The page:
Not that he became bored on last year's Joyful Noise Tour, but Clay Aiken made a discovery during his 2004 holiday outing that he hopes has improved this year's seasonal run, which visits Portland, Or

Not that he became bored on last year's Joyful Noise Tour, but Clay Aiken made a discovery during his 2004 holiday outing that he hopes has improved this year's seasonal run, which visits Portland, Ore., tonight (Nov. 3).

"As you begin to do 20 or 30 shows, they start to become rote in a way and you're able to step out of your body sometimes and take a look," Aiken tells Billboard.com. "And I thought, 'This is beautiful but it's Christmas music. What are we going to do with Christmas music that is original?' So [then] I thought, 'What if we can figure out a way to make all of these songs mean something?'"

Aiken's show remains the same as last year's run in support of the RCA album "Merry Christmas with Love," in the sense it is divided between secular material in the first half and religious songs in the second. But this year, the 2003 "American Idol" runner-up decided to replace the full orchestra with actors and dancers performing a holiday narrative during the first portion. He even hired his former high school choir teacher, Alison Lawrence, to play the lead role.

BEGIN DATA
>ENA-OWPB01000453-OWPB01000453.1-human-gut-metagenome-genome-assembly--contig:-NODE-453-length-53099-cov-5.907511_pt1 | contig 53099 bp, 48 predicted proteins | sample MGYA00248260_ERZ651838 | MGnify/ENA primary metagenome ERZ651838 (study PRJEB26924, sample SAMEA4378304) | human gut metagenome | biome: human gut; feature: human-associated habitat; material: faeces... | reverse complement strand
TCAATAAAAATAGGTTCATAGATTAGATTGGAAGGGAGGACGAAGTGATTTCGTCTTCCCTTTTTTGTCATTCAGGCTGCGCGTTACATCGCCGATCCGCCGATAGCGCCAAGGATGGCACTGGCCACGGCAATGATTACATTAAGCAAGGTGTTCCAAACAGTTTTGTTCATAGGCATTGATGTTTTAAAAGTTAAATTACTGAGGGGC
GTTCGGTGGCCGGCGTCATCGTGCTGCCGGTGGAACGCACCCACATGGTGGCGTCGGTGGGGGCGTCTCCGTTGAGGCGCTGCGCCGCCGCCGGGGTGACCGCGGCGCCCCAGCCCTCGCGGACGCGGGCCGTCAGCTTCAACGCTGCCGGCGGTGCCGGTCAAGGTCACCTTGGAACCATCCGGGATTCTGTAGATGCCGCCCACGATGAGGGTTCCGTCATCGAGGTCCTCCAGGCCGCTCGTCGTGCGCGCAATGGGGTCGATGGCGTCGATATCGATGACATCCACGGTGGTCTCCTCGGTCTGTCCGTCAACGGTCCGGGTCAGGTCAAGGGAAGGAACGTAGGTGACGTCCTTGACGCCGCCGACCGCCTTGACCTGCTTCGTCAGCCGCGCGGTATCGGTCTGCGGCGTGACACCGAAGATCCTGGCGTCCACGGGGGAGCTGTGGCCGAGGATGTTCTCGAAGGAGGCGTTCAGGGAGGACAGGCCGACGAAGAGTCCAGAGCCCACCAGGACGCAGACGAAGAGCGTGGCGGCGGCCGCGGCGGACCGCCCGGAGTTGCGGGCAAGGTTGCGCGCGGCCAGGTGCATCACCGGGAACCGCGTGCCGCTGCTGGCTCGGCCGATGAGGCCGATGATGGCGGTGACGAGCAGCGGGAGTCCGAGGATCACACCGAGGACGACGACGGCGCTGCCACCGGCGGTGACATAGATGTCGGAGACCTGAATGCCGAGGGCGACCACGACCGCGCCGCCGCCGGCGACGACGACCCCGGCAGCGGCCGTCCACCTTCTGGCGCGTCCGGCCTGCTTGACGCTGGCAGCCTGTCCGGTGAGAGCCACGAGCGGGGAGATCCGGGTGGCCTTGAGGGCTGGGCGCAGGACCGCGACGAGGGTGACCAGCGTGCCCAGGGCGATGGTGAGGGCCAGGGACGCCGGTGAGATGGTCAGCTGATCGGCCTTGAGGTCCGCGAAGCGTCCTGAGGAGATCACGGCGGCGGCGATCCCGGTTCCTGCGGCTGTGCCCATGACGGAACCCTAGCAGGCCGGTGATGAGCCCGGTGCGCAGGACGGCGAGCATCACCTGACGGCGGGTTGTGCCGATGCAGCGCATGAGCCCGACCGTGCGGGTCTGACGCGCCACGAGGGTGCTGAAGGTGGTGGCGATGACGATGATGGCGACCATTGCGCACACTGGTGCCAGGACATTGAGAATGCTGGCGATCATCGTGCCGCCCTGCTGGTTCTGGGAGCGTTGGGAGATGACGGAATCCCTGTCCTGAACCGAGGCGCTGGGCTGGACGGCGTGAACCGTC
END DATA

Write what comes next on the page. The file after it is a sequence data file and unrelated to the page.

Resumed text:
Once the holiday tour wraps up, the 26-year-old artist will finish up recording the follow-up to his multi-platinum 2003 debut disc, "Measure of a Man." With some songs already recorded, "Just You" and "Back for More" were previewed by Aiken during his summer tour. He says the new album should be out in the first half of 2006.

"The first album was really rushed," he says. "[That was] not really anybody's fault, but it was kind of intended to be because of the nature of what it was. And this time, we've had extra time to try to make sure we find the right songs. We're in position now where we have a lot of good stuff and we're going to get a chance to pick the best of the best."

Aiken admits that while he's been encouraged to do a little songwriting on his own, he's conflicted with the entire process.

"I feel differently about it than I think most people do," Aiken says. "Honestly, a lot of artists that you see -- I'm going to get people mad at me but I've been doing that a lot lately so I might as well keep on -- who have written songs on their album, the truth is they probably just went in changed a word here or there. And if they are big enough artists, they get credit for writing the song. I'm not going to do that. If you see my name on it, I've had at least some type of real role in writing it."

He adds, "And that said, I'm not as good at writing songs as Alicia Keys or those people who are just really great at doing that. So, why not take advantage of what they do and really just get really great songs from people who can write for me?"

Questions? Comments? Let us know: @billboard

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